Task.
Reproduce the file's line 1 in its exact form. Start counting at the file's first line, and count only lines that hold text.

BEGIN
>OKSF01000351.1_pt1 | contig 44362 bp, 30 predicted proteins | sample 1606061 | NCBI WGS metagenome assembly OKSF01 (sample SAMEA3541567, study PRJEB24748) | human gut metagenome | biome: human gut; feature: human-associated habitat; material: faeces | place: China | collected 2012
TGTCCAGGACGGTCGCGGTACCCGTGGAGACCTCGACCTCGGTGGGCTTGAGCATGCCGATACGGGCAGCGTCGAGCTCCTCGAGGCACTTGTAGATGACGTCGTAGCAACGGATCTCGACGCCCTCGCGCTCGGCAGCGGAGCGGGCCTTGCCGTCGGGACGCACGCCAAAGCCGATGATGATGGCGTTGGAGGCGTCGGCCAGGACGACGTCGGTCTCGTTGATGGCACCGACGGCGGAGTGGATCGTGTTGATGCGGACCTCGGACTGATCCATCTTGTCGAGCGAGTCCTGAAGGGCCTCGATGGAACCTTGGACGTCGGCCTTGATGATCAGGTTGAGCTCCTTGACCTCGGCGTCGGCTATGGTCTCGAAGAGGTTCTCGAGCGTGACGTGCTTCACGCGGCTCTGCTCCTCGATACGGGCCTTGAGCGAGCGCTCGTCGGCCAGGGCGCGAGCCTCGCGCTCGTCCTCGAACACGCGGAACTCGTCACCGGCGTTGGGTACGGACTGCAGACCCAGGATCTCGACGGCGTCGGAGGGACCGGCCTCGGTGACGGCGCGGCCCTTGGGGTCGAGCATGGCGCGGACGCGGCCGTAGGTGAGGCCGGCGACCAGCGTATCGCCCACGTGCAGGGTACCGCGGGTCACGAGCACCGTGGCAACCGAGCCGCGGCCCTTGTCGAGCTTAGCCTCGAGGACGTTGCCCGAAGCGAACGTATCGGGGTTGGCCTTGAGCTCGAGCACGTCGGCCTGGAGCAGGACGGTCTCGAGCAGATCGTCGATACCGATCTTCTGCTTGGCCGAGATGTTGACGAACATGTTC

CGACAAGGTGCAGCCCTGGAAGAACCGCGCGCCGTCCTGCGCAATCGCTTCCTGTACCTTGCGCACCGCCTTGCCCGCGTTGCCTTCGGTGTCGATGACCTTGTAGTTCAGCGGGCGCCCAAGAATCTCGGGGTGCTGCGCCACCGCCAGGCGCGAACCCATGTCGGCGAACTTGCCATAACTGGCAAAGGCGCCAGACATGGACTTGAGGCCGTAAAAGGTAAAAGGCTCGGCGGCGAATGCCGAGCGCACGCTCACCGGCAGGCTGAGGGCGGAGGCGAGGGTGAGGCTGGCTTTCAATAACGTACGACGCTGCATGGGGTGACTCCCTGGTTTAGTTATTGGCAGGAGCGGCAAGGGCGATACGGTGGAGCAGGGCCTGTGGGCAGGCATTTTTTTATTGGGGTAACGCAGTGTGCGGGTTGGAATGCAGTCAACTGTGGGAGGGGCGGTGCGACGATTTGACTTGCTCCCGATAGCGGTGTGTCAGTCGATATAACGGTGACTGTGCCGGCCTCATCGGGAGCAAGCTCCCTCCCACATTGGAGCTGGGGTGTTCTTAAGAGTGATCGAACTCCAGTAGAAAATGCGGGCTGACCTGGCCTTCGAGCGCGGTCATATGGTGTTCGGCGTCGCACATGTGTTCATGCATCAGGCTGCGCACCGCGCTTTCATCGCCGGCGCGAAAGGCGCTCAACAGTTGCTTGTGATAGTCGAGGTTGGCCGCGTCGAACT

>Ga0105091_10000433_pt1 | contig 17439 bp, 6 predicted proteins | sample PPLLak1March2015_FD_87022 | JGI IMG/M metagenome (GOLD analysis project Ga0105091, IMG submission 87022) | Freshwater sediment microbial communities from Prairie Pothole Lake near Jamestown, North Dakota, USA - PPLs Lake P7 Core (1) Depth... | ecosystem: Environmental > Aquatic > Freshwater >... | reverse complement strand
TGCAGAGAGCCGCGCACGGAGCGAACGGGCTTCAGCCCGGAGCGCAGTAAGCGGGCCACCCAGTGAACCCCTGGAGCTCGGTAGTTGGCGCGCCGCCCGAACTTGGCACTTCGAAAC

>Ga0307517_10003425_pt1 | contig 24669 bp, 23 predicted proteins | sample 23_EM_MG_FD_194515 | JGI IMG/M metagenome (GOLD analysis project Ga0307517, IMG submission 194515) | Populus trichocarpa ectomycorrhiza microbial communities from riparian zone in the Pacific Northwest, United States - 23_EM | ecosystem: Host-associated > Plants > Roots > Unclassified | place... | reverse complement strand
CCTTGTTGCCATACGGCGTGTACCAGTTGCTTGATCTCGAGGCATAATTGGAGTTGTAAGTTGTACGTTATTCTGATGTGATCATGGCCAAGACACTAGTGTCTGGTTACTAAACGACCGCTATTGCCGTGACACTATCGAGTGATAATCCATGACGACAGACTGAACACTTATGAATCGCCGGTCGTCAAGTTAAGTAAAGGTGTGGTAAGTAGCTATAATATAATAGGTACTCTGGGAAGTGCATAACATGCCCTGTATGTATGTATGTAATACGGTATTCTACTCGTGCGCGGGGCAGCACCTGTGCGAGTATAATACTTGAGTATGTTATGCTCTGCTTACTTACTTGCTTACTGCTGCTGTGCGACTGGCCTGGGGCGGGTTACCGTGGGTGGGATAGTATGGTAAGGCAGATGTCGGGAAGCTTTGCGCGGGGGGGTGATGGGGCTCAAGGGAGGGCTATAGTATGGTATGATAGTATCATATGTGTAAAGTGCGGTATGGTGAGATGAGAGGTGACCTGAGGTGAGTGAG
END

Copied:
>OKSF01000351.1_pt1 | contig 44362 bp, 30 predicted proteins | sample 1606061 | NCBI WGS metagenome assembly OKSF01 (sample SAMEA3541567, study PRJEB24748) | human gut metagenome | biome: human gut; feature: human-associated habitat; material: faeces | place: China | collected 2012